Our October 2015 puzzle might take us beyond the realm of one-liners, but it circles back to the August 2015 theme of retrieving information from the web. This is another scenario that actually has a lot of real-world applications, in that there’s a lot of practical uses in the work environment for this technique.
The Scripting Games have been re-imagined as a monthly puzzle. We publish puzzles the first Saturday of each month, along with solutions and commentary for the previous month’s puzzle. You can find them all at https://powershell.org/category/announcements/scripting-games/. Many puzzles will include optional challenges, that you can use to really push your skills.
To participate, add your solution to a public Gist (http://gist.github.com; you’ll need a free GitHub account, which all PowerShellers should have anyway). After creating your public Gist, just copy the URL from your browser window and paste it, by itself, as a comment of this post. Only post one entry per person. You are not allowed to come back and post corrected or improved versions. If you do, all of your posts will be ignored. However, remember that you can always go back and edit your Gist. We’ll always pull the most recent one when we display it, so there’s no need to post multiple entries if you want to make an edit.
Don’t forget the main rules and purpose of these monthly puzzles, including the fact that you won’t receive individual scoring or commentary on your entry.
User groups are encouraged to work together on the monthly puzzles. User group leaders should submit their group’s best entry to Ed Wilson, the Scripting Guy, via e-mail, prior to the third Saturday of the month. On the last Saturday of the month, Ed will post his favorite, along with commentary and excerpts from noteworthy entries. The user group with the most “favorite” entries of the year will win a grand prize from PowerShell.org.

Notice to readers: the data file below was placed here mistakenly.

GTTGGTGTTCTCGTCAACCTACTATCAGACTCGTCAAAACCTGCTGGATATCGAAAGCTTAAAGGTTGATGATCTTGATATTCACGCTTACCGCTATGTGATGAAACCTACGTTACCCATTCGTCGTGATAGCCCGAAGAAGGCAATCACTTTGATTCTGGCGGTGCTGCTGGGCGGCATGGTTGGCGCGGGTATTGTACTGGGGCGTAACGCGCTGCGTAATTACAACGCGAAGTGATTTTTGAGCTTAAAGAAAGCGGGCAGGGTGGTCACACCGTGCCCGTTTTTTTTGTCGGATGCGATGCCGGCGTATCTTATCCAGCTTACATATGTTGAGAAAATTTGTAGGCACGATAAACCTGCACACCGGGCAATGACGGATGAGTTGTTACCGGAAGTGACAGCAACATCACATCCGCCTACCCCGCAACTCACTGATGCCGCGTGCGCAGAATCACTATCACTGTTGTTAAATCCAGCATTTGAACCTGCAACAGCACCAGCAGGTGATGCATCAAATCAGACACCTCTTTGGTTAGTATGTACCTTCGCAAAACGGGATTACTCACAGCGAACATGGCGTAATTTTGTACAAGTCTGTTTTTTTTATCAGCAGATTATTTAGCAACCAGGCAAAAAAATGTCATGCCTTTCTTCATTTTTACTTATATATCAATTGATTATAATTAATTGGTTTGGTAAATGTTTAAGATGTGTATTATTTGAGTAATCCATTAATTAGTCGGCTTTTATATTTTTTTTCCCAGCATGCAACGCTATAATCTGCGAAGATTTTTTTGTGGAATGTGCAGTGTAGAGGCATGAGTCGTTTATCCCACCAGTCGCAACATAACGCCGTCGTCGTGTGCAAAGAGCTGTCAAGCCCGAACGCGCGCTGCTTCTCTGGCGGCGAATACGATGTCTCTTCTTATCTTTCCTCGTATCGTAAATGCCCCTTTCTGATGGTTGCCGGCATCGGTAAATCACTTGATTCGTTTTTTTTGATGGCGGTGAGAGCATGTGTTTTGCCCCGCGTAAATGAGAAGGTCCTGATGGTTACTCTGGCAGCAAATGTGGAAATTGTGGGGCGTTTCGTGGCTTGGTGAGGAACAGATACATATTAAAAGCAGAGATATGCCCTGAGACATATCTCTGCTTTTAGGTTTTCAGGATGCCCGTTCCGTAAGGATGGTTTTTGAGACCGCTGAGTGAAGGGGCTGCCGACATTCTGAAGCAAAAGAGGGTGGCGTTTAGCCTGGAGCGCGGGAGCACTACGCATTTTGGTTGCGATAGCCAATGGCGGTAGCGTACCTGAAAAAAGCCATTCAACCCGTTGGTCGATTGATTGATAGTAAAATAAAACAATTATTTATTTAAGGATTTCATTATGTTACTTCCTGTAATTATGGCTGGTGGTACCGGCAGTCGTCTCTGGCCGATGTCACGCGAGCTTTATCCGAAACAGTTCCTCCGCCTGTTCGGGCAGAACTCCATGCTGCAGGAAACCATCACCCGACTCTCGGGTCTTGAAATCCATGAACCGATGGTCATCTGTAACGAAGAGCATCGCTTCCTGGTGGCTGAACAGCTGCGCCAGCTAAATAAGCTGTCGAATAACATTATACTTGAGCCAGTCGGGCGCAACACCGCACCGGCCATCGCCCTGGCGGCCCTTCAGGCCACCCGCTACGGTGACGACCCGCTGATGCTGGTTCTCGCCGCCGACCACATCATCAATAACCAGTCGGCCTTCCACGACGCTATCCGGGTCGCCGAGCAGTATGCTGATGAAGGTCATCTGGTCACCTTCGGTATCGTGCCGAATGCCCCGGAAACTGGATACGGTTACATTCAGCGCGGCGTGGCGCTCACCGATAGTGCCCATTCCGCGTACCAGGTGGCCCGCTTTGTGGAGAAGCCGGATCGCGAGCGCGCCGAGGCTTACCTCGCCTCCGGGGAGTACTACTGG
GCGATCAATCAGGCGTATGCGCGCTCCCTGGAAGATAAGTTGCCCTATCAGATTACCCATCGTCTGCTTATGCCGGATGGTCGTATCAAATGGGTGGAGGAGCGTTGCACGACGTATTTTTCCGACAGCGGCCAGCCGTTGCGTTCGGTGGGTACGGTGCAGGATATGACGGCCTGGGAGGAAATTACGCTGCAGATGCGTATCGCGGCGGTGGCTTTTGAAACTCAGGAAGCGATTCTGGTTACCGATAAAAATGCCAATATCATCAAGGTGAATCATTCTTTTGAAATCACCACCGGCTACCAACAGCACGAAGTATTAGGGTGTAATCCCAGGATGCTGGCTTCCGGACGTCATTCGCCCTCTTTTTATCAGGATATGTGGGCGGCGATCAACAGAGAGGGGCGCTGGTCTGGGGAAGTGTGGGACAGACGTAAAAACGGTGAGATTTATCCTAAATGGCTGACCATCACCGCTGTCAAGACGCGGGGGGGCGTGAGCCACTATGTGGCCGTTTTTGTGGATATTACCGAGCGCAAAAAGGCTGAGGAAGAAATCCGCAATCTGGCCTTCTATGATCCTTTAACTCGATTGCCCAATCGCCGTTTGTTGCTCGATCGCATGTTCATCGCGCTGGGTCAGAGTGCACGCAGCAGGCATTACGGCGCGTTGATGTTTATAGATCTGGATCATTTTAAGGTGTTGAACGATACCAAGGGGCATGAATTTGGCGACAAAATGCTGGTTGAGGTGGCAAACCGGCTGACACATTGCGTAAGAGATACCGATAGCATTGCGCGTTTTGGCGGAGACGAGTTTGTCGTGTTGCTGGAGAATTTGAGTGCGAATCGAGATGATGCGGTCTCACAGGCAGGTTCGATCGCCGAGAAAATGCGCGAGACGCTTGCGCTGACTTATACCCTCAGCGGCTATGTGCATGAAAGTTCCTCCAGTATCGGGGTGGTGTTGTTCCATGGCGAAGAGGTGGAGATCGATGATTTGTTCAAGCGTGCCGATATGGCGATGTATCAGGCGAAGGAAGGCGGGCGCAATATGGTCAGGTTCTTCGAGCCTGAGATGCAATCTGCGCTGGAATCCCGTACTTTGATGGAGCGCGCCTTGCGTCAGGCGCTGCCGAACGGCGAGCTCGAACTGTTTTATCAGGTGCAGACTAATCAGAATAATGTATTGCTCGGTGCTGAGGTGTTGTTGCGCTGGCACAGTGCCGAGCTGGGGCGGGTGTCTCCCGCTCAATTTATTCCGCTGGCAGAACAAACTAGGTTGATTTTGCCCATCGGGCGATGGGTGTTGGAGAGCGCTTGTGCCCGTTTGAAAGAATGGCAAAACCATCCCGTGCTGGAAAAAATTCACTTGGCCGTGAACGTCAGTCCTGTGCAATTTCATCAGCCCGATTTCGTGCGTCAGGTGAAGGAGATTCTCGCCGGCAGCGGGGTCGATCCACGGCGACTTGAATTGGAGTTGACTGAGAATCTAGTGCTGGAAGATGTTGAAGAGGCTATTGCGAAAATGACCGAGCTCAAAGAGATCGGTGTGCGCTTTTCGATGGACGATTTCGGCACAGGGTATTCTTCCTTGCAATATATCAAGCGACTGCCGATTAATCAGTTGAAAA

Write a short script that can retrieve the most recent article headlines from a blog by using the blog’s RSS or Atom feed. You should ideally just display the headlines, but might also choose to display a URL that links to the article, and might display a short excerpt of the article. If the feed contains the full article text, don’t display it – at most, display a short excerpt.
While you could definitely write this as a one-liner, and might choose to do so as you start, there’s real value in turning this into a “Get-RSSFeed” function. To be fair, lots of folks have done this before – but challenge yourself, and try to figure it out without opening a search engine!
- Try to write this to be a PowerShell command (an advanced function) that uses parameters to direct the behavior of the command.
- Try to ensure your script’s output could be easily displayed in an on-screen table, or redirected to a CSV file.
- Try to minimize your use of “raw” .NET classes (e.g., try to use only PowerShell commands as much as possible).